White Rubber Legs Stonefly

 Posted by on June 9, 2012 at 6:34 am  Outdoors  No Responses »
Jun 092012
 

 

White rubber legs stonefly catches trout

White rubber legs stonefly catches trout

I usually drag a wooly bugger or a leech pattern when I am trolling for trout, but I like to mix it up often to see what happens. The other day, I was fishing for stocker rainbows at a local lake but my trusty leech wasn’t working very well so I replaced it with a stonefly nymph with white rubber legs. Within a few minutes, I started getting more hits with the stonefly. I think the legs are an important attractant for fish.

Stoneflies are usually used for moving water to imitate bugs like the salmon fly nymph. I don’t know a lot of people who fish it in stillwater but I am a big fan of it.

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Trout Love the Rubber Legged Copper John Fly

 Posted by on June 2, 2012 at 7:09 am  Outdoors  No Responses »
Jun 022012
 
Trout eating a rubber legged Copper John

Trout eating a rubber legged Copper John

One of my “go-to” flies is the rubber legged Copper John. I’ve used this fly very effectively while fishing deep trailing a wooly bugger or when covering the surface layer trailing a large attractor dry fly. In most cases, the fish will hammer the Copper John fly rather than the attractor fly in front of it. The Copper John is a stonefly nymph imitation. One of the reasons why this fly is so effective is that its heavy weight gets it down quickly to where the trout feed. Try it next time you need to get down to where the trout are.

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Trout on a Pink Salmon Fly

 Posted by on May 19, 2012 at 7:22 am  Outdoors  No Responses »
May 192012
 
Bead head pink salmon fly

Bead head pink salmon fly

As I mentioned in a previous post, I have been doing some experimenting to test out my theory that the motion of a fly, rather than its color or pattern, matters most to fish. Previously, I successfully caught trout using a bright pink and white clouser minnow fly.

Trout eating a pink salmon fly

Trout eating a pink salmon fly

A few days ago, I tied up a size 8 bead head pink salmon fly that did well for me during the last pink salmon run in Washington. I trolled it using an intermediate line and caught several trout in short order!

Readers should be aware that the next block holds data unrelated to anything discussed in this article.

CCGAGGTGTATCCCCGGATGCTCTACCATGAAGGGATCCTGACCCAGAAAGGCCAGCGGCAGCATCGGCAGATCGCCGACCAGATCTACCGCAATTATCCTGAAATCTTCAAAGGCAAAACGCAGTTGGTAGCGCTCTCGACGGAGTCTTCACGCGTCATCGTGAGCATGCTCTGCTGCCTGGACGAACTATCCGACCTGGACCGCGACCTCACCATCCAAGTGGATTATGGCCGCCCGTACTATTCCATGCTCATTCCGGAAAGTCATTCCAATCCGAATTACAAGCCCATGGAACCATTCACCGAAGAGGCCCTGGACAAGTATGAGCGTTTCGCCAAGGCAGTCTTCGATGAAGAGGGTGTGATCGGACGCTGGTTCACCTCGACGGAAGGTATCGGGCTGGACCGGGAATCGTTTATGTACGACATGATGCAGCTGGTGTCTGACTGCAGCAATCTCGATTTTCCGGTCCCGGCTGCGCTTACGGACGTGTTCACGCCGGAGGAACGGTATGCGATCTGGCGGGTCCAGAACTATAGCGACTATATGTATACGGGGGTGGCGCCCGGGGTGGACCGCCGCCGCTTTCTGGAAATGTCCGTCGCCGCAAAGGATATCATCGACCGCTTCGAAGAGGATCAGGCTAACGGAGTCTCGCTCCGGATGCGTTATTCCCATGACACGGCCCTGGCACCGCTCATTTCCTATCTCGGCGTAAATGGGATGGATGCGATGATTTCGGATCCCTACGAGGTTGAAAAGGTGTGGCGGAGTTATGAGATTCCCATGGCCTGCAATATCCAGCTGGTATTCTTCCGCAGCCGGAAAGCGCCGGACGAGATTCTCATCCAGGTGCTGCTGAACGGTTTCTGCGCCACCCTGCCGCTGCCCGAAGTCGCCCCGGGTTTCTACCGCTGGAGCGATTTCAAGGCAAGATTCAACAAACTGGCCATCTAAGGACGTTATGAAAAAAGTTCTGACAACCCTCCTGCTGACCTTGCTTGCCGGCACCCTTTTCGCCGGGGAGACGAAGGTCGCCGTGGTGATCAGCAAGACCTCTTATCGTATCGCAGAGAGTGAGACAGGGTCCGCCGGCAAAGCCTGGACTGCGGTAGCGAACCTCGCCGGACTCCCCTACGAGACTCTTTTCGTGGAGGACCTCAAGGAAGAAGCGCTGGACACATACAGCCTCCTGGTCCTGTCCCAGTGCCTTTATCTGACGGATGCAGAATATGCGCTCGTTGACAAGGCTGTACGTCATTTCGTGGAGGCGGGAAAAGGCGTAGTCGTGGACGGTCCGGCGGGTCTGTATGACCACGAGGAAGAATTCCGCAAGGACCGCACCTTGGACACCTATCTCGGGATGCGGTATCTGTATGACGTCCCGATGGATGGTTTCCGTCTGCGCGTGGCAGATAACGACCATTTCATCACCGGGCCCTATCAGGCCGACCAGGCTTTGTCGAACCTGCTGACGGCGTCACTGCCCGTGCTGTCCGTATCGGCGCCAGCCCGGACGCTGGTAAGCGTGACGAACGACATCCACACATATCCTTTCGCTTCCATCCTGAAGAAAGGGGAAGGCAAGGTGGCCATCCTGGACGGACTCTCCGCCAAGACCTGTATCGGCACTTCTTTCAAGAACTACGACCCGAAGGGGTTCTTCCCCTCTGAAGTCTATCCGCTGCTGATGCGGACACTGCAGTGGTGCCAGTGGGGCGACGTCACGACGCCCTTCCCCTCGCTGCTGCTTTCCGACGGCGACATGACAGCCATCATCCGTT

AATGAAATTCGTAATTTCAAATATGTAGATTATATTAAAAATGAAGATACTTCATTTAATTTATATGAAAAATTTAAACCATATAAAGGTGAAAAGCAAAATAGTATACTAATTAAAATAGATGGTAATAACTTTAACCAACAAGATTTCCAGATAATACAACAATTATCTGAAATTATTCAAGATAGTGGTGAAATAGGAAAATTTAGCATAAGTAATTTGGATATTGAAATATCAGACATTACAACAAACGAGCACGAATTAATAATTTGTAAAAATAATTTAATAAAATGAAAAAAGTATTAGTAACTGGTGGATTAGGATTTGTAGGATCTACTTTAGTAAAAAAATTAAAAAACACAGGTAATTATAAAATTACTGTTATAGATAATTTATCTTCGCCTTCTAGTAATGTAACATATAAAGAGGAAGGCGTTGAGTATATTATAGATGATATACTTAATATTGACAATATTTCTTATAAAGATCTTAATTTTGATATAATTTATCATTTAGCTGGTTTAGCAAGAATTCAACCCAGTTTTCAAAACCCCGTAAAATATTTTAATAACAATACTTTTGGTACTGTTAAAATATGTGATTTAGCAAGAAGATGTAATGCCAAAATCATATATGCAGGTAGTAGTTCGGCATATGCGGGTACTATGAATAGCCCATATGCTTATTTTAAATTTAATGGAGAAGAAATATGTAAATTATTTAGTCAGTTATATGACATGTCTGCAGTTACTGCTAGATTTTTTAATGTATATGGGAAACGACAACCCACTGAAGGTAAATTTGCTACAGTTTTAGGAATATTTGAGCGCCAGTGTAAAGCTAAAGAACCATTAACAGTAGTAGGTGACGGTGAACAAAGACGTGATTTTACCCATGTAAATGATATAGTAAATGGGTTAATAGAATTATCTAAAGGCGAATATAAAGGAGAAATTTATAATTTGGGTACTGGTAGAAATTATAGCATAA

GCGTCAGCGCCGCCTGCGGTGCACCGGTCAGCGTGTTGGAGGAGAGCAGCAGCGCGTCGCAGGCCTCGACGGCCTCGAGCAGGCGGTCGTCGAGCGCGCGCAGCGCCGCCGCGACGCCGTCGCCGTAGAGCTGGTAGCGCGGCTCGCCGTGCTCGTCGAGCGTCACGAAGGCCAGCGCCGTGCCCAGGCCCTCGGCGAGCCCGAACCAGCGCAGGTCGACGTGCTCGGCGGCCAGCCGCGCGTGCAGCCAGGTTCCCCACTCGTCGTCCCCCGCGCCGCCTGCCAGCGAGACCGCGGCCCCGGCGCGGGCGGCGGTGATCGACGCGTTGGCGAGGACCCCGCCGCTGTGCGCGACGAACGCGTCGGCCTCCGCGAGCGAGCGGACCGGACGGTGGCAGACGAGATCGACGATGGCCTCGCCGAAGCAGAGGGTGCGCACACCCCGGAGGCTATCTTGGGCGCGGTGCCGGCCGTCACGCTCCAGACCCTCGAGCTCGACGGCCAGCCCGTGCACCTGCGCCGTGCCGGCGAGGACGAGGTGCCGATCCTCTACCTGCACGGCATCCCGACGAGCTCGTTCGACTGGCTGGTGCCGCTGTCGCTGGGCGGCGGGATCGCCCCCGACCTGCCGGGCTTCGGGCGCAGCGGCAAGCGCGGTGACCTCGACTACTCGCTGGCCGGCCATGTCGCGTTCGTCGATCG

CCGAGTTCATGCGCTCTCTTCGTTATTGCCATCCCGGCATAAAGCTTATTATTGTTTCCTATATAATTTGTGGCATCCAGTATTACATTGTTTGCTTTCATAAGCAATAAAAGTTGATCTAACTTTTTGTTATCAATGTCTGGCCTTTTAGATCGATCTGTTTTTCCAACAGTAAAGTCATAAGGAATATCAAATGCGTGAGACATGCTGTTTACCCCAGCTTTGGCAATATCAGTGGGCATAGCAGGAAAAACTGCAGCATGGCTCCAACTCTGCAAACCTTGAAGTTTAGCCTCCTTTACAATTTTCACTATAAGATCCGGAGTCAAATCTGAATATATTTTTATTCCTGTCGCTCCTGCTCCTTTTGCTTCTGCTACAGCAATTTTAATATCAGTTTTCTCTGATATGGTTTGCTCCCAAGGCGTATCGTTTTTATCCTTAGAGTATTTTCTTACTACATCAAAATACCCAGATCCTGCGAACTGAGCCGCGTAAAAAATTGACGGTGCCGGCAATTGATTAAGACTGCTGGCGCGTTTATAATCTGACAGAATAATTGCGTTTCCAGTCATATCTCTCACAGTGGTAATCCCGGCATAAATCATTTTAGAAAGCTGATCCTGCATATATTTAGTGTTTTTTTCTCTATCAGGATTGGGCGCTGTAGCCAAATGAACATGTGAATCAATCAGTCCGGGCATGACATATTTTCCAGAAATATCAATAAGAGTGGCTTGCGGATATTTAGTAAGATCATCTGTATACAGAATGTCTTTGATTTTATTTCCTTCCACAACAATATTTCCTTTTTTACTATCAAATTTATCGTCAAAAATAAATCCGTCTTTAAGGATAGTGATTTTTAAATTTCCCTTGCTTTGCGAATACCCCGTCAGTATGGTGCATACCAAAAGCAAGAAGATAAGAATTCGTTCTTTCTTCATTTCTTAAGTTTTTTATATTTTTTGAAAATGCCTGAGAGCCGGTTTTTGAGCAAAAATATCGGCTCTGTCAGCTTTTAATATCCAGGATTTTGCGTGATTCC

I am getting more confident about my theory.

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Trout on a Clouser Minnow Fly

 Posted by on May 16, 2012 at 6:04 am  Outdoors  No Responses »
May 162012
 
Trout on a clouser minnow fly
Trout on a clouser minnow fly

Trout on a clouser minnow fly

I must confess that I have always been a little skeptical that the color and pattern of a fly matters a whole lot when fishing for trout. A few days ago I decided to do some experimenting while I was fishing for trout on a local lake. After successfully catching a bunch of fish using traditional trout flies like wooly buggers and leech patterns, I decided to use some of my bright flies traditionally used for salmon and salt water fish.

I tied up a size 6 pink and white deep clouser minnow and trolled it behind an intermediate line. Bingo! Despite the fact that no creatures in the lake look anything like a pink and white clouser minnow, the trout went for this gaudy fly pattern! This reinforces my belief that the most important characteristic of a fly is its motion in the water rather than its color or pattern. Do others think otherwise?

 

 

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Spring Rainbow Trout at Beaver Lake

 Posted by on April 24, 2012 at 6:46 am  Outdoors  No Responses »
Apr 242012
 
Beaver Lake rainbow trout on a fly

Beaver Lake rainbow trout on a fly

One of the highlights of springtime in Western Washington is stillwater fishing for rainbow trout. My brother and I fished Beaver Lake near Issaquah a few days after they stocked it with 6,000+ rainbows in early April. Although Beaver Lake can be fished from a short stretch of public shoreline, it is best fished from a boat. If you are a fly fisherman, a boat or floating device is required since there is no room for a backcast from shore.

It was a calm sunny afternoon in the 50s and, for the first hour, we got to enjoy the weather paddling our canoe since we didn’t get any bites! I finally landed a fish a few minutes later but my brother had no love from the fish. Since he was a rookie, I figured it would be best to start him on a light spinning rod and some Power Bait. Surprisingly that combo did not produce.